Page 518 - Week 02 - Wednesday, 18 February 2015

Next page . . . . Previous page . . . . Speeches . . . . Contents . . . . Debates(HTML) . . . . PDF . . . . Video

Many people I know have taken the opportunity to move house when their landlord has refused to reduce the price of rent because they can get rental accommodation substantially lower than previously.

We face a unique issue in the ACT where we do not have a lot of lower end rental accommodation in the way that you might see it in some of the older cities, where they have some pretty poor standard housing that you can get at a low price. That is something that people have pointed out to me as a real challenge in the ACT—that there is not some of that lower end rental accommodation.

In terms of the urban renewal program, it is worth reflecting on a commitment of the government, on the proposed redevelopment, to being open and transparent with tenants about the government’s plans as to which units will be redeveloped and in what time frame. In the period in which I was the minister we set up LINCT, a task force made up specifically of government and NGO organisations, to advocate on behalf of tenants. Key organisations such as Northside Community Service and other NGOs are a part of that task force. It was specifically set up to make sure that tenants had a voice, particularly through their service providers.

Tenants will be given opportunities to speak up as well, but it would not be an unfair comment to say that some tenants perhaps are not confident in approaching government to make their case. So we set that task force up specifically so that there was a check on government, to make sure that, even if our public servants were making the best effort, there was another channel for feedback to either come back to government or for information to be farmed out.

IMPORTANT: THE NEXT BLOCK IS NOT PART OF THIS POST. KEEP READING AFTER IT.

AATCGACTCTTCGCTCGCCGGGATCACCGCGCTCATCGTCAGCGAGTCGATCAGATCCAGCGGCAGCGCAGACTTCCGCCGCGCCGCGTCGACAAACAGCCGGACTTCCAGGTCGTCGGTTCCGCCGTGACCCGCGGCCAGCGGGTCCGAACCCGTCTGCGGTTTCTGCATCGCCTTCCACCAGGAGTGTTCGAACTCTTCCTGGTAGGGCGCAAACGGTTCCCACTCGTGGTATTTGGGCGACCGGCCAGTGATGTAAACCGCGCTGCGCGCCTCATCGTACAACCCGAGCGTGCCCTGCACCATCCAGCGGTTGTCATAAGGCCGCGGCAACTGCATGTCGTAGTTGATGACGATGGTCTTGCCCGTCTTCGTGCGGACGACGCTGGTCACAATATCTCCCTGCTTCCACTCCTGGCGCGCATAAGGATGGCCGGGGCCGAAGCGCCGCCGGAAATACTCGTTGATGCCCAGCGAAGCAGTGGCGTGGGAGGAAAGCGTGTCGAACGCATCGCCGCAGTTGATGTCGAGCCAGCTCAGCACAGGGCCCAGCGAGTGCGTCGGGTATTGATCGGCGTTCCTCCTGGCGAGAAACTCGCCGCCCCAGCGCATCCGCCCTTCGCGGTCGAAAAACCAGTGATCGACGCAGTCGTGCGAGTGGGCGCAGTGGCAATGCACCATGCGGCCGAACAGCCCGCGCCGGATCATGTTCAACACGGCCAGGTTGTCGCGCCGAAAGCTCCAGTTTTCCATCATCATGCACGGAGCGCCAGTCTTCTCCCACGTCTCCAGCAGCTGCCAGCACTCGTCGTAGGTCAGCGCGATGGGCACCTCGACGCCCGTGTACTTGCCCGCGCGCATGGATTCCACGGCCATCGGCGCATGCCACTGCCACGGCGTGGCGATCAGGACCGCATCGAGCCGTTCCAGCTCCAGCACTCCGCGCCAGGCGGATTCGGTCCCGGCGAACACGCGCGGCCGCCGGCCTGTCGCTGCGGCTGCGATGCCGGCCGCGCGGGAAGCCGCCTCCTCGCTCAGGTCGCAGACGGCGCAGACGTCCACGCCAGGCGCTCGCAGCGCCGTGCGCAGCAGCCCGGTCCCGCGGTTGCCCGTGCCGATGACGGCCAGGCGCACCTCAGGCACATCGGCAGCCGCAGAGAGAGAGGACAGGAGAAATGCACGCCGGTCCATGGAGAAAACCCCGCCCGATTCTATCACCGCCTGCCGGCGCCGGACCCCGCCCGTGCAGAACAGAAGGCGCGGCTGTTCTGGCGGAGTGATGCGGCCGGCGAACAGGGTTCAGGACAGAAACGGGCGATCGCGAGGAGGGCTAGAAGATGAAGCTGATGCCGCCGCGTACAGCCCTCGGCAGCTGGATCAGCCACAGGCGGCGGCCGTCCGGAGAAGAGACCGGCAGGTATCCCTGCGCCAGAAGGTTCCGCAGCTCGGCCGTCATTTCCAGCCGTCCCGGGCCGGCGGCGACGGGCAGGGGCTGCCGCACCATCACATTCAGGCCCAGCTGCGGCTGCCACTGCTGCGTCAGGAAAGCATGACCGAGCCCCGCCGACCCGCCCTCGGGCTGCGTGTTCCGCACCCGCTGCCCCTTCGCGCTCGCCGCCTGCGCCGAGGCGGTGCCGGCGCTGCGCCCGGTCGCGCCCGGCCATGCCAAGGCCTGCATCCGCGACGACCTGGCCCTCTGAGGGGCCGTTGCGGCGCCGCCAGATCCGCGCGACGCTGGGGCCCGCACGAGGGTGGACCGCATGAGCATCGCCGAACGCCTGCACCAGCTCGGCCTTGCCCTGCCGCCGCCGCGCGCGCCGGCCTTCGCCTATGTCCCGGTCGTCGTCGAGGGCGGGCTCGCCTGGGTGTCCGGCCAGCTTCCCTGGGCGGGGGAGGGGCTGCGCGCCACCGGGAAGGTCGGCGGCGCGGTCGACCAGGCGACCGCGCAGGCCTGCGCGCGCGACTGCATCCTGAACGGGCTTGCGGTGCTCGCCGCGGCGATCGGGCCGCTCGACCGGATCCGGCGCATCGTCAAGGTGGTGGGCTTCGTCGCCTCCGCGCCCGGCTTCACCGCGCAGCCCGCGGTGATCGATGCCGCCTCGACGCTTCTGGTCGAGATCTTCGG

I was pleased with Ms Berry’s comments, when she became the minister, about the need to talk with tenants, not about them. Certainly, in my time as the minister, I was very frustrated by the amount of chatter that was going on in the public domain by all sorts of other people who had never lived in the Northbourne flats or in other areas about the flats and about the people that lived there. Often there was a failure to recognise that they were in fact people’s homes and communities. So I echo the comments Ms Berry made in her first 24 hours as the minister. I think they were good comments and they underline a commitment by the government to keep working with our tenants as closely as possible. There will be change, and I have acknowledged previously that there will be some difficulty there, but we will work as hard as we can as a government—and Ms Berry has my full support on this—to make sure that tenants are moved in a way that is suitable for them, so that they feel well informed and empowered.

I know that with the first group that we moved out of Dickson flats—there were about 15 to 18 at the time; the number escapes me right now—each tenant was worked with individually. Some of them moved out of the inner north, but they wanted to go to Woden or they wanted to move to Belconnen because that was where they had family. So each tenant got an outcome that was suitable for them. That is the approach Housing ACT is taking and that is the approach I expect will continue. I want particularly to dwell on that point because these are real people. It is their communities and their homes, and we need to not lose sight of that fact as we go through this major urban renewal process.

Next page . . . . Previous page . . . . Speeches . . . . Contents . . . . Debates(HTML) . . . . PDF . . . . Video